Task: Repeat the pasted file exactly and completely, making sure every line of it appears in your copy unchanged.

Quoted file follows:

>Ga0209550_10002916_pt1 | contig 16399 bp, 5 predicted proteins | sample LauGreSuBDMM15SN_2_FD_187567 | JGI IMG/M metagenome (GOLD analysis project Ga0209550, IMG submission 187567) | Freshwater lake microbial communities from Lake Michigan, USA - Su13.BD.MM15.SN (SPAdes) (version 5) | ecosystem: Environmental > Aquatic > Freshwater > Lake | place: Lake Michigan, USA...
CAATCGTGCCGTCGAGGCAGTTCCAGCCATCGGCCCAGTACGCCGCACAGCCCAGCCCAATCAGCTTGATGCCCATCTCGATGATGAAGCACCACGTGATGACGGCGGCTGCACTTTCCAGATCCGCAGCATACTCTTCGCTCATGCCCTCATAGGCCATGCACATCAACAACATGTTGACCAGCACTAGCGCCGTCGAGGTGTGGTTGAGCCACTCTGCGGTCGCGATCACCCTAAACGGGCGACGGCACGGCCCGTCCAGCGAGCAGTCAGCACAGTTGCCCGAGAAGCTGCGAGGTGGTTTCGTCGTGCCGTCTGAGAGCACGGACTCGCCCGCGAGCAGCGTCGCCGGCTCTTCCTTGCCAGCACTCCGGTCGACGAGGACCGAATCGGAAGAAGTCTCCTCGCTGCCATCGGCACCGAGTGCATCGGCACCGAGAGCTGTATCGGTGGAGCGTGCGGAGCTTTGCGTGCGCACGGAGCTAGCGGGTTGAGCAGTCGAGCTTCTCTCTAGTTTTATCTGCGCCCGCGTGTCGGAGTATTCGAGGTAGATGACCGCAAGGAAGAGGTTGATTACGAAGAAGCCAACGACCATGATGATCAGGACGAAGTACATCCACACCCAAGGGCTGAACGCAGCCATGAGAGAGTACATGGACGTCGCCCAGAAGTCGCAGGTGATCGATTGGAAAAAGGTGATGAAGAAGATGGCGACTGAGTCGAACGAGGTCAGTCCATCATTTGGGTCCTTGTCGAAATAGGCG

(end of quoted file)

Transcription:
>Ga0209550_10002916_pt1 | contig 16399 bp, 5 predicted proteins | sample LauGreSuBDMM15SN_2_FD_187567 | JGI IMG/M metagenome (GOLD analysis project Ga0209550, IMG submission 187567) | Freshwater lake microbial communities from Lake Michigan, USA - Su13.BD.MM15.SN (SPAdes) (version 5) | ecosystem: Environmental > Aquatic > Freshwater > Lake | place: Lake Michigan, USA...
CAATCGTGCCGTCGAGGCAGTTCCAGCCATCGGCCCAGTACGCCGCACAGCCCAGCCCAATCAGCTTGATGCCCATCTCGATGATGAAGCACCACGTGATGACGGCGGCTGCACTTTCCAGATCCGCAGCATACTCTTCGCTCATGCCCTCATAGGCCATGCACATCAACAACATGTTGACCAGCACTAGCGCCGTCGAGGTGTGGTTGAGCCACTCTGCGGTCGCGATCACCCTAAACGGGCGACGGCACGGCCCGTCCAGCGAGCAGTCAGCACAGTTGCCCGAGAAGCTGCGAGGTGGTTTCGTCGTGCCGTCTGAGAGCACGGACTCGCCCGCGAGCAGCGTCGCCGGCTCTTCCTTGCCAGCACTCCGGTCGACGAGGACCGAATCGGAAGAAGTCTCCTCGCTGCCATCGGCACCGAGTGCATCGGCACCGAGAGCTGTATCGGTGGAGCGTGCGGAGCTTTGCGTGCGCACGGAGCTAGCGGGTTGAGCAGTCGAGCTTCTCTCTAGTTTTATCTGCGCCCGCGTGTCGGAGTATTCGAGGTAGATGACCGCAAGGAAGAGGTTGATTACGAAGAAGCCAACGACCATGATGATCAGGACGAAGTACATCCACACCCAAGGGCTGAACGCAGCCATGAGAGAGTACATGGACGTCGCCCAGAAGTCGCAGGTGATCGATTGGAAAAAGGTGATGAAGAAGATGGCGACTGAGTCGAACGAGGTCAGTCCATCATTTGGGTCCTTGTCGAAATAGGCG